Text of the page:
Moroccan musical performances delight residents

During “Morocco in Abu Dhabi”, Moroccan artists are enchanting attendees from Abu Dhabi and across the UAE with an array of musical pieces offering a beautiful mix of popular folklore music and heart-warming vocals, with daily performances between 3pm and 9pm at the Abu Dhabi National Exhibition Centre.

The music performances highlight the authenticity of Moroccan music, blending the country’s history and original heritage, and are performed by world renowned musicians and artists presenting shows with music styles from across Morocco, including Chefchaouen cultural music, Al Hassani songs, the Art of Malhoun and the Andalusian Tarab, amongst others.

Music is richly spread across the Kingdom of Morocco and many cities are characterized by their own unique styles of music; for instance, Fes is famous for Gharnati (Granada) music, the south is home to several Amazigh bands, and the Meknes region is known for Gnawa and Essaouiran music.

The performances at “Morocco in Abu Dhabi” will include a variety of traditional music from Chefchaouen cultures and Moroccan poetry set to music with Laila Albourak, Aicha Doukali and her Art of Malhoun Band, Al Hassani songs and Al Qudra dance, Abdullah Al-Makhtoubi’s musical pieces and the Andalusian Tarab, as well as Maalem Bakbou and the Gnawa Band, Raisa Tahehit Show and her Amazigh band, Bayane Belayachi and the Gharnati Music Band along with a selection of pieces performed by musicians and bands throughout the day.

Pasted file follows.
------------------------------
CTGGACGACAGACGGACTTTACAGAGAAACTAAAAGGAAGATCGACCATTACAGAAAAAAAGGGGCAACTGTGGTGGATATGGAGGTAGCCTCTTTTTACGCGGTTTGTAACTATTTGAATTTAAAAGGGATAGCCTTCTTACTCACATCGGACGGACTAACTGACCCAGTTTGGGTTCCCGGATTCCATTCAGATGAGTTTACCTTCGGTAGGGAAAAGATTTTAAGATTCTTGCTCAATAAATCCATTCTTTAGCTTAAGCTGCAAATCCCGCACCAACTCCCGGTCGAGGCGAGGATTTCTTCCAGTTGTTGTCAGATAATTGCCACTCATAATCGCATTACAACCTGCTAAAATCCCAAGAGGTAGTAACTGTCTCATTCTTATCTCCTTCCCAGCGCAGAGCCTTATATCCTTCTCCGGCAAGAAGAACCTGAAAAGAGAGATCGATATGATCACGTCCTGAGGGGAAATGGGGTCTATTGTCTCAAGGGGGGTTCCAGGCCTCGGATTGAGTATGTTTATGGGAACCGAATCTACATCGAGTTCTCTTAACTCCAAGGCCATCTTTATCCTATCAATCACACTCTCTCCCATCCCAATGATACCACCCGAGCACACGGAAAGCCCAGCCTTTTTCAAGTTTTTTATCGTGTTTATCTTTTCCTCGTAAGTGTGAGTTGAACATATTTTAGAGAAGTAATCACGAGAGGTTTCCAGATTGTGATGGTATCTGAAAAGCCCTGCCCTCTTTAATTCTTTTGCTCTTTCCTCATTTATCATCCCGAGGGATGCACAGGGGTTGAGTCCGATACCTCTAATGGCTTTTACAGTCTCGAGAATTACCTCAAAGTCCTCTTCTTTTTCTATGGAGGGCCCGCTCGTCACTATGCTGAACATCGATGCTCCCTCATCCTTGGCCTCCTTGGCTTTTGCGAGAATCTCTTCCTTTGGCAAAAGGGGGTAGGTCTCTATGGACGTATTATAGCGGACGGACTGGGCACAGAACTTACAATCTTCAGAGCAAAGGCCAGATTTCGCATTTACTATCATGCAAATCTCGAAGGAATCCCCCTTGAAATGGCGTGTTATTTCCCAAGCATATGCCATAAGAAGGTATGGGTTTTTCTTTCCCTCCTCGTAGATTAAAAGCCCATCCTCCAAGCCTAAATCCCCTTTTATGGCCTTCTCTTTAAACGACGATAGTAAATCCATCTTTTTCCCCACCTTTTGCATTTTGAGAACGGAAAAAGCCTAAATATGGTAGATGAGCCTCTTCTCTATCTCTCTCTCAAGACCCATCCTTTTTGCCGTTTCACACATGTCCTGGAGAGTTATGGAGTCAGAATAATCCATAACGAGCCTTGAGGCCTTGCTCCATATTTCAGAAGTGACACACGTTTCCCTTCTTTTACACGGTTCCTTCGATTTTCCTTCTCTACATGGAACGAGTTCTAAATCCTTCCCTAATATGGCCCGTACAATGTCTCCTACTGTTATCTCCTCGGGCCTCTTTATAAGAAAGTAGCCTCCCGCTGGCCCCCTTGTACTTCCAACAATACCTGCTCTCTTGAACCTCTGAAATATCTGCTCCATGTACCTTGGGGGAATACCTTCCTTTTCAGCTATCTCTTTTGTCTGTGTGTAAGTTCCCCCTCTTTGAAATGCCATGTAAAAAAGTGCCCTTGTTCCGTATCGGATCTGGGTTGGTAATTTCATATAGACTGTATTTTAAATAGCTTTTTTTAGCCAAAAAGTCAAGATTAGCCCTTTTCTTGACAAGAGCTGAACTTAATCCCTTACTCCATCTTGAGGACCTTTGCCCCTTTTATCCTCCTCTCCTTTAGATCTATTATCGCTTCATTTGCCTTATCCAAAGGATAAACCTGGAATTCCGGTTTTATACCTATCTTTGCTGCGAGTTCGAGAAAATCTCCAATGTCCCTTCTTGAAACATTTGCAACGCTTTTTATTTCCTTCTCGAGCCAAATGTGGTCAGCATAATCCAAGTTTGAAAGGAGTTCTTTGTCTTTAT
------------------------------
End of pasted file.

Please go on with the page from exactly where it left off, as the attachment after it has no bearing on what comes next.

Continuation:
While The Chefchaoueni Hadra art was usually limited to performances in houses and concert halls during weddings and special events, we can now see this style gaining greater fame within Morocco and in the Moroccan diaspora, and is named after the famous ‘blue’ city of Chefchaouen.

The art of Malhoun is a masterpiece combination of poetry recital and singing which originated in the cities of Tafilalet, Marrakech, Fez, Meknes and Salé, and then spread across Morocco. It is an ancient musical and recitation heritage that brings together Moroccan-Amazigh and Andalusian cultures.

Al Hassani songs hail from the city of Laayoune in the Moroccan Sahara, and the dance of “Qudra” is one of the most prominent artistic expressions for which the people of the Moroccan desert are famous. It is inspired by Moroccan Arabic poetry recited in the Al Hassani language. During the dance, the men gather in a circle around a clay pot wrapped in camel skin which is traditionally used for camel milking.


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